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  8. Colt W. Knight

    Colt W. Knight Doctor of Teleocity Ad Free Member

    Jan 21, 2007
    Tucson, AZ
    Which result do you prefer? I have to be honest, when the guitar is brand new and shiny, the Super High Gloss looks killer, but after you put some play time on the necks, there is not much difference. And you can really only tell when your up close.

    I will post more pictures and my ideas on applying the decal and polishing after the lacquer dries.

    Regards,
    Colt
     

  9. Colt W. Knight

    Colt W. Knight Doctor of Teleocity Ad Free Member

    Jan 21, 2007
    Tucson, AZ
    For those of us who can't rely on good looks, MoJo is exceptionally important. :D
     

  10. Leon Grizzard

    Leon Grizzard Friend of Leo's

    Mar 8, 2006
    Austin, Texas
    I hear you! It can even make up some in the talent department.
     

  11. Glen Smith

    Glen Smith RIP

    Aug 20, 2011
    Canada
    Hi Colt, could you explain how to go about "Rolling the edges of a fretboard" please?
     

  12. Colt W. Knight

    Colt W. Knight Doctor of Teleocity Ad Free Member

    Jan 21, 2007
    Tucson, AZ
    NOPE, trade secret. :D



    But seriously, everyone approaches this a bit different. The goal is to round over the sharp edge where the top of the fretboard and side of the neck meet.

    When you fret the neck, most of us bevel the fret ends, and this can actually sharpen the fretboard edge.

    At that point, you can take a sanding block and run it up and down the edges at several different angles, essentially rolling over the board. So now the wood edge is rolled, but you have sharpened the fret ends, yikes! In order to dull those edges, I take a single sheet of 400 grit in my hand, with my four fingers spread. Then rub that single sheet along the edges of the fretboard. This further smoothes the wood and rolls over the sharp fret edges. The Letting the fretboard edge and fret ends slide between your fingers really gets that sand paper in there to do its job. Then I repeat with 1000 grit to polish the fret ends.

    Thats how I do it, but I have seen a lot of different ways to do it. Just be careful not to add more angle on the frets beveled ends. If you do that, the strings wont want to stay on the neck while playing.
     

  13. Glen Smith

    Glen Smith RIP

    Aug 20, 2011
    Canada
    OK, I thought it was more like "burnishing" the edge of the fretboard like rubbing the sharp angle with a screwdriver shaft or something similar to create a slight round-over.
     

  14. Colt W. Knight

    Colt W. Knight Doctor of Teleocity Ad Free Member

    Jan 21, 2007
    Tucson, AZ
    Rubbed finishing were actually popular in early american Luthiery. Before people could buy finishes at the store, they either made their own or spent countless hours rubbing the wood to make the outer layer smooth and hard. It was a super cool technique, some of the old time banjo makers still use it.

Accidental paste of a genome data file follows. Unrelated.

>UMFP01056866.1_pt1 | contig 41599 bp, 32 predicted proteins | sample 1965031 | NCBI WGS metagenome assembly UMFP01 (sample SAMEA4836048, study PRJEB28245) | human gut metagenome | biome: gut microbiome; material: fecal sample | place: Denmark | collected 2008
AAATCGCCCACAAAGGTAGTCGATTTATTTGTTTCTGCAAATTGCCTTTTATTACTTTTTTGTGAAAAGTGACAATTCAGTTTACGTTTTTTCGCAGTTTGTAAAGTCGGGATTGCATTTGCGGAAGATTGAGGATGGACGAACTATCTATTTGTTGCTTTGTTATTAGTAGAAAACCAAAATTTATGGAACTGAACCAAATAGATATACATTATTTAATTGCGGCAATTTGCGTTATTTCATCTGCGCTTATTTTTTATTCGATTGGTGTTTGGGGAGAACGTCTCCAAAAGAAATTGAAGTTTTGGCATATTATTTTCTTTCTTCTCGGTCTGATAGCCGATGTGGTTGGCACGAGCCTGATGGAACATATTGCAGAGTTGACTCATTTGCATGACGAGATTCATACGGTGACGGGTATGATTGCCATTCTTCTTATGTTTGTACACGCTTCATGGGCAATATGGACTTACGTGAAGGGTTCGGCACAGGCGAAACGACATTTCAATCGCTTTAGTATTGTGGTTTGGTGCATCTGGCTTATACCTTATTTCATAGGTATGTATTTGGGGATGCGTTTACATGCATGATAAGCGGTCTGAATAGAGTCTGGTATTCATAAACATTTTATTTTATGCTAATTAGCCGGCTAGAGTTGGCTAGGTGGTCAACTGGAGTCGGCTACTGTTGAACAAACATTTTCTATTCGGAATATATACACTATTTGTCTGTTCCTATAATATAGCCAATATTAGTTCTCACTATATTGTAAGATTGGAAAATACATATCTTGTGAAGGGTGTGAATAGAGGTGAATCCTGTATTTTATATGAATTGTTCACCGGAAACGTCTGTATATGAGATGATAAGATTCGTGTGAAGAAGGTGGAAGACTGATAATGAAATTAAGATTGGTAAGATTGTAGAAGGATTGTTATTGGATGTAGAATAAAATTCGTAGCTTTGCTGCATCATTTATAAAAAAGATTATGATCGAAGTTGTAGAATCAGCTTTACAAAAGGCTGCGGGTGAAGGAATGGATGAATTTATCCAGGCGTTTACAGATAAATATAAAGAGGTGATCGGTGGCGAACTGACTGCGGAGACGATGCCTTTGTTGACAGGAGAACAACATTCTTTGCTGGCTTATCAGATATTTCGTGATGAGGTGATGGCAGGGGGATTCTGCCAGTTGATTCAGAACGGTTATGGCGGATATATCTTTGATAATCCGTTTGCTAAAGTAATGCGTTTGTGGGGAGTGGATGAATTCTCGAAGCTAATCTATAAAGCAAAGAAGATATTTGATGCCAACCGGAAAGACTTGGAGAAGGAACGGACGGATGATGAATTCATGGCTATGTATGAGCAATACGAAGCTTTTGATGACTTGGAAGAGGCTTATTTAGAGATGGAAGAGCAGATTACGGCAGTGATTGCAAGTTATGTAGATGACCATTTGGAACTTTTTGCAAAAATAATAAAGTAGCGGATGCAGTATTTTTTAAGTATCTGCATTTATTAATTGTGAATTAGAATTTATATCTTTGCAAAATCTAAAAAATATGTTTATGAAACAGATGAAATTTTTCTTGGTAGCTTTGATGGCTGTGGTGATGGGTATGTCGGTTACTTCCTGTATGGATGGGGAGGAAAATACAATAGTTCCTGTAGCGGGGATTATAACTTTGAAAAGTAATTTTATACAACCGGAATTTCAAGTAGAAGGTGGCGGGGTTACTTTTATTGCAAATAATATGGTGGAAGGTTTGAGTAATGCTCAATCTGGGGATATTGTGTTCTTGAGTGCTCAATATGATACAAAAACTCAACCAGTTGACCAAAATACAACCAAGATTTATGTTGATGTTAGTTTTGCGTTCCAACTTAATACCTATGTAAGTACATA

15. Colt W. Knight

    Colt W. Knight Doctor of Teleocity Ad Free Member

    Jan 21, 2007
    Tucson, AZ
    I let that hang under a fand for about an hour/hour and a half

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    Then I use the coarse side of a new kitchen scrubby to buff the neck.


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    Now you have two options. Turn the sponge around and hand polish.

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    Or, if your lazy, grab a 6$ foam buffing wheel from O'Reillys. You guys know which ones of you are lazy.....

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    After about 2-3 minutes on the buffing wheel.


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  16. Colt W. Knight

    Colt W. Knight Doctor of Teleocity Ad Free Member

    Jan 21, 2007
    Tucson, AZ
    * Just a note*

    When buffing the sides and flat spots, I just press the pad straight down and keep it moving. Between the frets, I put polishing compound on the sides and buff between the frets.

    When buffing between the frets, you have to posistion the buffing wheel so its not dragging on the edge of the board. This will buff through the lacquer. So buff one side and the middle, then flip the neck and buff the other side.
     

  17. Glen Smith

    Glen Smith RIP

    Aug 20, 2011
    Canada
    Colt, I guess we aren't understanding each other. I thought we were talking about creating a slight round-over of the fret board between the frets so there isn't a sharp edge.
     

  18. Colt W. Knight

    Colt W. Knight Doctor of Teleocity Ad Free Member

    Jan 21, 2007
    Tucson, AZ
    That is what I am talking about as well, but the process also rounds over the fret ends.
     

  19. Glen Smith

    Glen Smith RIP

    Aug 20, 2011
    Canada
    OK, now it is clear. Thanks a lot Colt, you are very helpful.
     

  20. Colt W. Knight

    Colt W. Knight Doctor of Teleocity Ad Free Member

    Jan 21, 2007
    Tucson, AZ
    Forum member JBennett made a very nice Decal for Leon.

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    So I drop the decal in the warm water, and wet the headstock lightly. After 20-30 seconds I slide the decal from the paper to the headstock.

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    Pat dry with a paper towel from inside to the outside.

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    Then I use vinegar as a decal setting solution.

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    Then let that baby dry all the way.

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    Tomorrow I will mask off the headstock and bury the decal in lacquer.